Party Time. It's election time, which means stupid stuff is said by stupid people who should know better. Such as Markos Moulitsas (The Daily Kos) and otherwise-respected debate moderator Gwen Ifill wailing on Sarah Palin for tweeting "We Can't Party Like It's 1773 Yet!" to her supporters. Because, you see, Sarah Palin is stupid and she thought the American Revolution was in 1773 instead of 1776. Absolutely nothing happened in 1773, you stupid girl Alaskan! Except, you know, the Boston Tea Party, to which she was clearly referring in the context of the statement. I'm no fan of Palin, but it's this sort of knee-jerk reaction that makes tea party supports defensive about elitists who automatically assume they're knuckle-dragging book-burners.

Monday, October 18, 2010

Creepy Songs

Ok, so I'm not sure if creepy is the appropriate word to use in this context. I'm not talking about songs that make your skin crawl or make you shiver in the darkest corner of your attic while you fondle your childhood stuffed animal of choice while your eyes dart around looking at nonexistent shadows. If there was a word that captures what I mean it would be "solace-ish," if, indeed, that were a word, which it's not. It's those moody songs you think are the most important song in the world when you are a lonely teenager clutching the latest Anne Rice novel and smell like cloves but in reality is just another Top 40 hit half the teenage population is listening to. Only instead of actually listening to it back then, I am discovering it now and thinking that it would be the exact sort of song I would have gotten all surly-teenager about had I known about that song back then but now just use it to relax in the car after a rough day at work.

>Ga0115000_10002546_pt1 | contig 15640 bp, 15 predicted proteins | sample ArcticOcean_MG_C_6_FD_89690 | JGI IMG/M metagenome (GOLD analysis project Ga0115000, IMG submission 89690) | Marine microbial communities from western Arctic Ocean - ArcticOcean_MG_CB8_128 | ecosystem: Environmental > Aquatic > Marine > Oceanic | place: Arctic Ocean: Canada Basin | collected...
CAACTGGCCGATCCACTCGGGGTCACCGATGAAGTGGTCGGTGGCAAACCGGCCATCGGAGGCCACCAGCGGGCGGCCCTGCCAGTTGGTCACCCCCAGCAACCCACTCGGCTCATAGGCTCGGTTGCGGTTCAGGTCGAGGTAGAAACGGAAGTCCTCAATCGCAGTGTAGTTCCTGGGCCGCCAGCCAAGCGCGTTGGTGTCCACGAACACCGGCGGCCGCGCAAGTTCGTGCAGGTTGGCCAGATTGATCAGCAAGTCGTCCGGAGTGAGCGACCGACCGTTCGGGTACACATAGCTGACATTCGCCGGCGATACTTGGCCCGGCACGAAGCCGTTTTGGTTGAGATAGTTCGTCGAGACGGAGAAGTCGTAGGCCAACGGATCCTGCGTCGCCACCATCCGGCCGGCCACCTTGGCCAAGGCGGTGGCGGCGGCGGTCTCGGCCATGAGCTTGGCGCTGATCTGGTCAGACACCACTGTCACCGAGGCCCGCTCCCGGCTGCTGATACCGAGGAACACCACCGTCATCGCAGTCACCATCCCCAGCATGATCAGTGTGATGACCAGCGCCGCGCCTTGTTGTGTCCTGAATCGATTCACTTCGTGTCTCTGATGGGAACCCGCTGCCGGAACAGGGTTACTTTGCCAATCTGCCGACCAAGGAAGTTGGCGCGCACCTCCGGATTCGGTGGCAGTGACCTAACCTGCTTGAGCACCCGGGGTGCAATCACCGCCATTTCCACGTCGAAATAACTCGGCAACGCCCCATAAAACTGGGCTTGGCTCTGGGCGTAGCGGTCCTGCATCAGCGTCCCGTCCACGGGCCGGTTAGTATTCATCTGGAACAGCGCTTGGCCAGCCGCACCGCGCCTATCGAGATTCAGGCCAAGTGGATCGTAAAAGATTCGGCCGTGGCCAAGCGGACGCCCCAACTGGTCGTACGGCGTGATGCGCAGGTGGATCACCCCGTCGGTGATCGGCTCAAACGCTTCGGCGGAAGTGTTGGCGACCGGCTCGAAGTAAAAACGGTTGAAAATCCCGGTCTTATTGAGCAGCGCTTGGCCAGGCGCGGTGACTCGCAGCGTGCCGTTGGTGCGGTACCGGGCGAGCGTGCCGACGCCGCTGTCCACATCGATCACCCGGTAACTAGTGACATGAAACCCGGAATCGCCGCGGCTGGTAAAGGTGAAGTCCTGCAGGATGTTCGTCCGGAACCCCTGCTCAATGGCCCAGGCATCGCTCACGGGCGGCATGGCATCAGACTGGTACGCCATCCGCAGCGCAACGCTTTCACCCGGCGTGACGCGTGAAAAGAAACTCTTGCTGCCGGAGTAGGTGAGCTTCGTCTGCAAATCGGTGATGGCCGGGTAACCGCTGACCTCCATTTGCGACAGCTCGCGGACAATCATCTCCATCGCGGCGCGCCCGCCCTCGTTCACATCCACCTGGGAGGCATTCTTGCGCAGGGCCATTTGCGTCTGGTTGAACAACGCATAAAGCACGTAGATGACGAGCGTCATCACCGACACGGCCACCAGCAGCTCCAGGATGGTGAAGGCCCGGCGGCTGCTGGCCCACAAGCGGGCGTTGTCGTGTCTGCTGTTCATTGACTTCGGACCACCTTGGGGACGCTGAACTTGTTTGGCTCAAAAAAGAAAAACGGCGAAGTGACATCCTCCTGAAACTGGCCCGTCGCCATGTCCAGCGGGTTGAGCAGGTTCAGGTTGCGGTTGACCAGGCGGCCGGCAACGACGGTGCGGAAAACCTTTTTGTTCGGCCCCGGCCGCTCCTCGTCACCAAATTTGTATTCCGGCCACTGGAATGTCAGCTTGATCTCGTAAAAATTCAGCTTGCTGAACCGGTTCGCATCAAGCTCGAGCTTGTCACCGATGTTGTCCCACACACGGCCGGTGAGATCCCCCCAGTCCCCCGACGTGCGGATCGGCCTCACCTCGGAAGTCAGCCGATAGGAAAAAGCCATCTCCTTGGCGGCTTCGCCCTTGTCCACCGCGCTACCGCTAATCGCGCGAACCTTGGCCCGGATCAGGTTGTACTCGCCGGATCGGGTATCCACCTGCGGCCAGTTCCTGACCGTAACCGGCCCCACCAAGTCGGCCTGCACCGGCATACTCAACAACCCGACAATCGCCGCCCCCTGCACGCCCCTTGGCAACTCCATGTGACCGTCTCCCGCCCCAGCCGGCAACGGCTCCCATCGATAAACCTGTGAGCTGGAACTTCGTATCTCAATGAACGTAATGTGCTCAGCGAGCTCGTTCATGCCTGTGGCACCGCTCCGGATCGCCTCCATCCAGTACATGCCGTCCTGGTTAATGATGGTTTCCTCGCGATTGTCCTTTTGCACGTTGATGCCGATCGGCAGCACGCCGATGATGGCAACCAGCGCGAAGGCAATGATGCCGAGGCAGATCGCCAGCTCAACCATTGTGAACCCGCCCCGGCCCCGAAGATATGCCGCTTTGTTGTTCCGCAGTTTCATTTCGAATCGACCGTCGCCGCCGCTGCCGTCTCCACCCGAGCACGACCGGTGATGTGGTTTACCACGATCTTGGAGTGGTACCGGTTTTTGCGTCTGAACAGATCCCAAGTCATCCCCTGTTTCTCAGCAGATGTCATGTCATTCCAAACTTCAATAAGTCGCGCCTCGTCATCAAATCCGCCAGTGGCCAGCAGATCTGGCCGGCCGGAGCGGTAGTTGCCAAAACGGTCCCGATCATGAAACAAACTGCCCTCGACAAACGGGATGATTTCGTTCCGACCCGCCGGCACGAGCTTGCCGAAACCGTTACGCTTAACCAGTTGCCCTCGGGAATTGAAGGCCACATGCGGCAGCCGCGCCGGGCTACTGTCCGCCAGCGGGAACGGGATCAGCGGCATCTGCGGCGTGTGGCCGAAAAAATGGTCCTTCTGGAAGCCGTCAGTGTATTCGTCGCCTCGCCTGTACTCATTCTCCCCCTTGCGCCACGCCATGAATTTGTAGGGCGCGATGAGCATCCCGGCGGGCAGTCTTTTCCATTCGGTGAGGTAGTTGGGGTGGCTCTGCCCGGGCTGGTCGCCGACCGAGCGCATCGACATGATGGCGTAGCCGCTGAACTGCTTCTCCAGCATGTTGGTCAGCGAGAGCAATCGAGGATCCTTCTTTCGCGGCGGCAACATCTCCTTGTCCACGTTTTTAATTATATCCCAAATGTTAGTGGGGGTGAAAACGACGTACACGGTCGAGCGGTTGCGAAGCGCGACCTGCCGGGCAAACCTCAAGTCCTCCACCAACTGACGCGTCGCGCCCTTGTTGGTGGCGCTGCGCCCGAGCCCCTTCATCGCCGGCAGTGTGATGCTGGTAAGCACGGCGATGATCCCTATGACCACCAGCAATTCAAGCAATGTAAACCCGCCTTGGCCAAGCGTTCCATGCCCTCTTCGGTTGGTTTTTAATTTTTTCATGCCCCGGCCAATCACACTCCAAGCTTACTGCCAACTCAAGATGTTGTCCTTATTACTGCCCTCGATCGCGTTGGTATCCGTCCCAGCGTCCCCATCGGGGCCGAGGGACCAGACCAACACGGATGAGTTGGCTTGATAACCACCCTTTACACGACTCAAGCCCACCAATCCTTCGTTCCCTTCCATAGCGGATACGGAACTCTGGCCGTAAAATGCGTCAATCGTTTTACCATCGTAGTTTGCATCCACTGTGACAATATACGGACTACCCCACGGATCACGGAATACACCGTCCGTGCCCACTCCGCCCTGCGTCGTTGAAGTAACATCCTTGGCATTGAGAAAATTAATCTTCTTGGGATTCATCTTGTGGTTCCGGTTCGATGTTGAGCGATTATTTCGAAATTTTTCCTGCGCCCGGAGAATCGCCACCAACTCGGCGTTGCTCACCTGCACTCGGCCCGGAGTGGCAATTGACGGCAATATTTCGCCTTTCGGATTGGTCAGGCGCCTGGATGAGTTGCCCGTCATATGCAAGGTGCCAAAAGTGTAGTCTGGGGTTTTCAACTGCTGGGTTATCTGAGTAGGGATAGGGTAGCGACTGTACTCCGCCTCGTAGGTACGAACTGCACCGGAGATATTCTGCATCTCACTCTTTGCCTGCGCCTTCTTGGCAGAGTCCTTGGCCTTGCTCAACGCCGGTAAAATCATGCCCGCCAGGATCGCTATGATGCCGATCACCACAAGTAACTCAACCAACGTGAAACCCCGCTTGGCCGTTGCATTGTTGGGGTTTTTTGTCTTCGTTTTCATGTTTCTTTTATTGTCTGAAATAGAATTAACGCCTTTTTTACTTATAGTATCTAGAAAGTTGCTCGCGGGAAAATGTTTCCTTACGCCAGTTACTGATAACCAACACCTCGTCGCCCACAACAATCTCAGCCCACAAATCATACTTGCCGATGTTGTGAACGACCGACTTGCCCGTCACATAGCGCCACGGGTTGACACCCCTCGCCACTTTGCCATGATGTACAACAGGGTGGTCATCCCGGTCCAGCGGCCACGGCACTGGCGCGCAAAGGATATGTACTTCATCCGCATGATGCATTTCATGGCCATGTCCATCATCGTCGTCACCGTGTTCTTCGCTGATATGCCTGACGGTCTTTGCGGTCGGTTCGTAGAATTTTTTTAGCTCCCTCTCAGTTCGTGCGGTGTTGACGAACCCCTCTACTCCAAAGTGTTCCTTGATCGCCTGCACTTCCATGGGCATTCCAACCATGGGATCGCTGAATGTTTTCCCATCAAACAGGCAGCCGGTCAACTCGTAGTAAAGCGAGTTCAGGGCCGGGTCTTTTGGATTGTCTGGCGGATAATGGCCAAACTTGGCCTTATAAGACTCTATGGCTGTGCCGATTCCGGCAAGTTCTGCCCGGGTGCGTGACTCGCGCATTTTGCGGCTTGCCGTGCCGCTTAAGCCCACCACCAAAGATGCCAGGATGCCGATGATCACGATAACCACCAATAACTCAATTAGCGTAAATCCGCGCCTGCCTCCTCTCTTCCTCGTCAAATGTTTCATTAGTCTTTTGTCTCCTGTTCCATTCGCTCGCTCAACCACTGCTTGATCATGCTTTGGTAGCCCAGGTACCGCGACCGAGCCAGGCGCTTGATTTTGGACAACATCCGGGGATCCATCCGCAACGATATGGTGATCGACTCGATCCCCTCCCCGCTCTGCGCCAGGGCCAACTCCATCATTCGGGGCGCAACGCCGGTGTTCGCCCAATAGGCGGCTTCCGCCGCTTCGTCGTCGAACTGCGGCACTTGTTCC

Or something like that.

Anyway, I've tried to accompany some of these songs with YouTube videos, which may not may not exist by the time you listen to them, and normally don't do the original song justice. But it's better than nothing.

There are several such songs I've collected in my memory over time. Leonard Cohen seems to be a common theme in my personal creepy song list, although I don't particularly care for Cohen voice. The main reason I'm bringing this up is I recently heard Jonathan Coulton's cover of Famous Blue Raincoat. Don't ask me why, but this song really, really disturbed me, even though it's a pretty standard retelling of the old normal love triangle/murder/letter from the dead saw.

Maybe it's the slow, brooding banjo in the background. Maybe it's Coulton's normally geek-rock voice pulling off some pretty good stand-in-the-corner-at-the-junior-high-dance angst. Maybe it's the vague references to Scientology. In any case, it's an awesome song that makes me want to take a shower afterwards.

Following the L. Cohen theme, John Cale's version of Hallelujah is one of the best versions of this oft-covered song. There are plenty of good ones, but this was one of the first I heard and, I think, the best.

This next song is as close to the appropriate dark emo song that should legitimately called "creepy," and also involves a death. And don't go all scene on me cause I called the Verve Pipe emo. I said it's as close to emo as this list is gonna get.

I wouldn't really consider this next song to be creepy, but it certainly is relaxing. Alison Krauss's rendition of Down To The River To Pray is one of a long line of wonderful Krauss songs. The video below only has the song, but to appreciate it it has to be watched along with the relevant scene in O Brother, Where Art Thou.

I'm sure it would have more impact for those who have sung this familiar hymn in church, but I hadn't recalled it when I listened to it for the first time. Of course, in the context of the movie it might be considered quite creepy since it involves eating gophers.

It's no Monster Mash, but this is about as close to a Halloween song list as I think I'm going to come up with. And that's probably the creepiest thing about this list.

Update: Talking with my wife, I remembered a song she introduced to me a while ago. As if the song already wasn't eerie enough, a band called Gus did a cover of Don't Fear the Reaper from the movie Scream.